I miss her when we are apart. My heart sinks when she falls. I, to my surprise, finally feel that innate love that so many new mothers are lucky enough to feel. That quintessential baby-being-put-on-your-chest-for-the-first-time connection has happened over mommy-daughter dates for frozen yogurt, completing art projects, and celebrating holidays. It may not have been the standard path, but we finally are on the right track. And this time, it’s truly a good one.

Can you identify with Rebecca’s PPD experience? Or do you know someone who went through a similar situation? 

photo credit: Camilla ∆ Rocha via photopin cc

Weaning Is A Let-Down

by Honest Mom contributor Carisa Miller – blogger at Do you read me?

When I first suggested she not nurse constantly, my daughter behaved as though I was withholding her will to live.

I could offer little consolation, since bringing her near me only made her think I was about to offer her a nip. (If ever I wished my breasts were detachable.) I tried my best to let her know that she deserved to mourn and that I was sorry for her loss. Very soon, her fits of devastation adjusted to less severe displays of displeasure. As she worked out a way to comfort herself, I did my best to pretend it wasn’t killing me not to nurse her.

Over the last month and a half, I’ve worked at taking my die-hard-boobie-baby from an on and on suck-a-thon to a set number of times per day. Four … three … two…

Two days ago, without warning, I hung up my mammaries for good.

It was the first morning I denied her request to nurse upon waking. She didn’t fight me at all and my heart broke outright. Apparently she did not fully understand my intentions. She was supposed to sense a half-heartedness in my effort to stop breastfeeding, not take the hint and actually give it up. Stupid baby.

I knew, right then, I had to pull the plug. (Pun intended.) I couldn’t bear to drag weaning out over several more weeks with the tapering method I had been using. I’d had enough of this killing-me-slowly bologna.

When she got up from her afternoon nap, she asked to nurse. And I breastfed her silly. I let her stay latched on for as long as she could stand it. She switched sides over and over, for an hour while I cried.

It was an ideal setting, alone in rare silence with my baby, to take one last opportunity to cherish our breastfeeding relationship … and then give it up.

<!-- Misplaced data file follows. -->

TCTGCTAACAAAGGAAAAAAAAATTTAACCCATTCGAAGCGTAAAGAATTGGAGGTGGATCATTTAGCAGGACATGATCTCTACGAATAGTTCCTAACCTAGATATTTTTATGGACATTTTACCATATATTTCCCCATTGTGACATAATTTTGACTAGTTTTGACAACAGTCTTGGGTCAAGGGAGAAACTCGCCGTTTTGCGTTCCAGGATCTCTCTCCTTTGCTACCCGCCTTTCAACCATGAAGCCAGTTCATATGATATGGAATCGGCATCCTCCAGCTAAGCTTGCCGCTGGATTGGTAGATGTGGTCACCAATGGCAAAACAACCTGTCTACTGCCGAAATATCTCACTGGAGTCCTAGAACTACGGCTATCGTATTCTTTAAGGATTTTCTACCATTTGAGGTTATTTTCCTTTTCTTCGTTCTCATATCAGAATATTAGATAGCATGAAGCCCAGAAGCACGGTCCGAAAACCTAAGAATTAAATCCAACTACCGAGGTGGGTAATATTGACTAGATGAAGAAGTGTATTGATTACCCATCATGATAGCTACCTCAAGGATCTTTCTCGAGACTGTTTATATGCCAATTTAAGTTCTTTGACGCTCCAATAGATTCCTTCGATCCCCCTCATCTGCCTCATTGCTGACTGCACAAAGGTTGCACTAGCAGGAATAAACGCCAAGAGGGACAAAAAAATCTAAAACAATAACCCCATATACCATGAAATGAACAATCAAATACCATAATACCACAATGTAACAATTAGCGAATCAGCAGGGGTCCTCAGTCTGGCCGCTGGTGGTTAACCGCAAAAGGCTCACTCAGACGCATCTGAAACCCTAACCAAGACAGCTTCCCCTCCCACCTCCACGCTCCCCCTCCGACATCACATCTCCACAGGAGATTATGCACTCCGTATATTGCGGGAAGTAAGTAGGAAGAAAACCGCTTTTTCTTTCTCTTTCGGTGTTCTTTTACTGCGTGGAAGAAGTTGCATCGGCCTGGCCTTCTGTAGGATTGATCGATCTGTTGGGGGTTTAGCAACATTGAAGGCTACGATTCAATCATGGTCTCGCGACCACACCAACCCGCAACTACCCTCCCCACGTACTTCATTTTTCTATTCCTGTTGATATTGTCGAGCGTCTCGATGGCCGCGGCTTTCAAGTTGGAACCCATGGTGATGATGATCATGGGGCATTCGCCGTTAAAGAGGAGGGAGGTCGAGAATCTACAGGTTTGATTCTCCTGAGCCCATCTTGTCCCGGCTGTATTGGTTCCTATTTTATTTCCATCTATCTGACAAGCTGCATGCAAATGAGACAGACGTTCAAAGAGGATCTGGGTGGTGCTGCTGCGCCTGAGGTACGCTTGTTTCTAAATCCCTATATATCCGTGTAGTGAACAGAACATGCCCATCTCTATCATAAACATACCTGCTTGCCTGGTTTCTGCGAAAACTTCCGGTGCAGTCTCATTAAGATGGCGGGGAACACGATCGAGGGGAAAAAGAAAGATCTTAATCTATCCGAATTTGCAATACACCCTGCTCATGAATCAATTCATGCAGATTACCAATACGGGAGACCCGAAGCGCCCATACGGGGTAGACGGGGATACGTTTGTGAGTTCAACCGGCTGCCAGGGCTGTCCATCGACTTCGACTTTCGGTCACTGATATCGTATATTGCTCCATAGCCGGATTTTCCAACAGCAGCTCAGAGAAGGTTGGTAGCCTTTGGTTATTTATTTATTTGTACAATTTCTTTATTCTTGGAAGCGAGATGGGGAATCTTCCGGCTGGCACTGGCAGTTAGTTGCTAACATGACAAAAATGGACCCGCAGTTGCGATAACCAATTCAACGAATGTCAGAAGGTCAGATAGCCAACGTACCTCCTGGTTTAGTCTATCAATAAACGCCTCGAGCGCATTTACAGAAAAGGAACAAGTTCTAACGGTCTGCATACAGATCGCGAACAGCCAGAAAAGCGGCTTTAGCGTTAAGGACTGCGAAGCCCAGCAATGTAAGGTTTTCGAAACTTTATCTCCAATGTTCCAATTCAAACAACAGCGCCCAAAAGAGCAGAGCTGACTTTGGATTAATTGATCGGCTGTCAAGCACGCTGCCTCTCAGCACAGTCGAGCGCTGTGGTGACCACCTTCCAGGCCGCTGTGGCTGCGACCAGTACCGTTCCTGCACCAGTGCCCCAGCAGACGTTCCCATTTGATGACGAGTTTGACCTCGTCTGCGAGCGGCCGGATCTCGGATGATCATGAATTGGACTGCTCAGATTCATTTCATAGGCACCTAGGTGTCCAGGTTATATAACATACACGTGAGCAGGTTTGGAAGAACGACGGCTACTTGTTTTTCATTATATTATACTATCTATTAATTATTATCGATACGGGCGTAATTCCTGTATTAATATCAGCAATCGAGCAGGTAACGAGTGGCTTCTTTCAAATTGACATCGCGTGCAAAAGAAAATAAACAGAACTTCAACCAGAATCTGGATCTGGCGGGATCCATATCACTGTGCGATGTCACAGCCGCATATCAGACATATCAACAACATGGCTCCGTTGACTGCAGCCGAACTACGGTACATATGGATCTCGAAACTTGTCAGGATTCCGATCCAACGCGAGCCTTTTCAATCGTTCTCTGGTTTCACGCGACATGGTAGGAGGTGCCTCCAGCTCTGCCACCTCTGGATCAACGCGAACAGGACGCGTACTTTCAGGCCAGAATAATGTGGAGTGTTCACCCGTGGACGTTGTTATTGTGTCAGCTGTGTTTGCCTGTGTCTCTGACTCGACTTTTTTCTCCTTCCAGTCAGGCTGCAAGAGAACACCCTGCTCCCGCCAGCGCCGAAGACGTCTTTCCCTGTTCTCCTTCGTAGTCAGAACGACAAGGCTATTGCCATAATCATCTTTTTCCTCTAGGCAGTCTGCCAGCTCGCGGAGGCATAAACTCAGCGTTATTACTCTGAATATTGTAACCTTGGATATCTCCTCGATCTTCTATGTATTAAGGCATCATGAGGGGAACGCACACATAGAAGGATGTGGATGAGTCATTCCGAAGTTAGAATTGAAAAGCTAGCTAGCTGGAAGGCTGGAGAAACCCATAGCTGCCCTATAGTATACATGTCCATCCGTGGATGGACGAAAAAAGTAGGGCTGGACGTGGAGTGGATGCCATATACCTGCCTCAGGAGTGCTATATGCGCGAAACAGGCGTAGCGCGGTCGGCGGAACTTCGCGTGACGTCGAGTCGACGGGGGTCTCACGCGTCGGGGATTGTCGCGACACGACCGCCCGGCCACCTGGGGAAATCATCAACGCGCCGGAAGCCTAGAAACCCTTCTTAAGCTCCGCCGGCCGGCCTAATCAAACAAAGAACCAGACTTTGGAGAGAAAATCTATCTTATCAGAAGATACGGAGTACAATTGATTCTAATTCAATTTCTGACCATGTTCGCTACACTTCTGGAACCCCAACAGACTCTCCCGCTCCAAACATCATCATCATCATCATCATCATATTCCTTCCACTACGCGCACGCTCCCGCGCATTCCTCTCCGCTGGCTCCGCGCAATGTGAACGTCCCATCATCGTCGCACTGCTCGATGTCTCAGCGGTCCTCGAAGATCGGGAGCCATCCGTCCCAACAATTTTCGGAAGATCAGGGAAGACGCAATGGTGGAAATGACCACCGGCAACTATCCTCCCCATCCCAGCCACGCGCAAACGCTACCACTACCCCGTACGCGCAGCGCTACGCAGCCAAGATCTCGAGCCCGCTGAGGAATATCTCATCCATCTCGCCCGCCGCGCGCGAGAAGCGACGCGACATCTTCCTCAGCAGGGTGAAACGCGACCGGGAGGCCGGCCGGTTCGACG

‘Twas no stroke of brilliance, that last extendo-feeding session. It set my mammaries into a production rush. My breast tissue currently resembles densely packed gravel. Whatever. Since this whole deal sucks (additional pun fun), mind blowing pain for a couple days doesn’t make a huge-heckuva-clogged-duct difference to me.

I am so far from over this. Whisper the word “hormone” to me and I’ll cut you. I feel like an addict. All I can think about is giving her a hit. This is harder than when I quit smoking.

I am letting out a breath I have been holding for five years: through two pregnancies, a several-year bout with horrendously painful pelvic dysfunction, a case of pre-eclampsia, two birth experiences (the first of which was traumatizing), and breastfeeding each child beyond one year.

Weaning marks the end of my children’s claim on my body. <Insert enormous exhalation here.>

Gone are the excuses for not spending a night away from the children. Without a baby attached to my breast, I will be expected to venture out into the world and see what everyone else has been up to. I’m not sure I want to. I’ve gotten used to life this way.

Since the moment my children were born, no word has defined me more than “mother.” While I still have two lifetimes of mothering ahead of me, without breastfeeding, I am no longer a mother to babies. My heart sinks at the thought.

There’s a new me coming on, but I don’t know her yet. It has been such a struggle to keep my independent self above water in the midst of all this mothering.

When I got up this morning, my I-won’t-hold-still-for-nothin’-or-nobody sixteen month-old daughter crawled into my lap, reclined to let me cradle her and stared up at me contentedly. She held my nipple for comfort (her favorite party trick) and didn’t fuss or try to swoop down to latch on. She understands breastfeeding is over for us and gave me exactly what I need to make it through to the other side: A baby in my arms while I sort my new self out.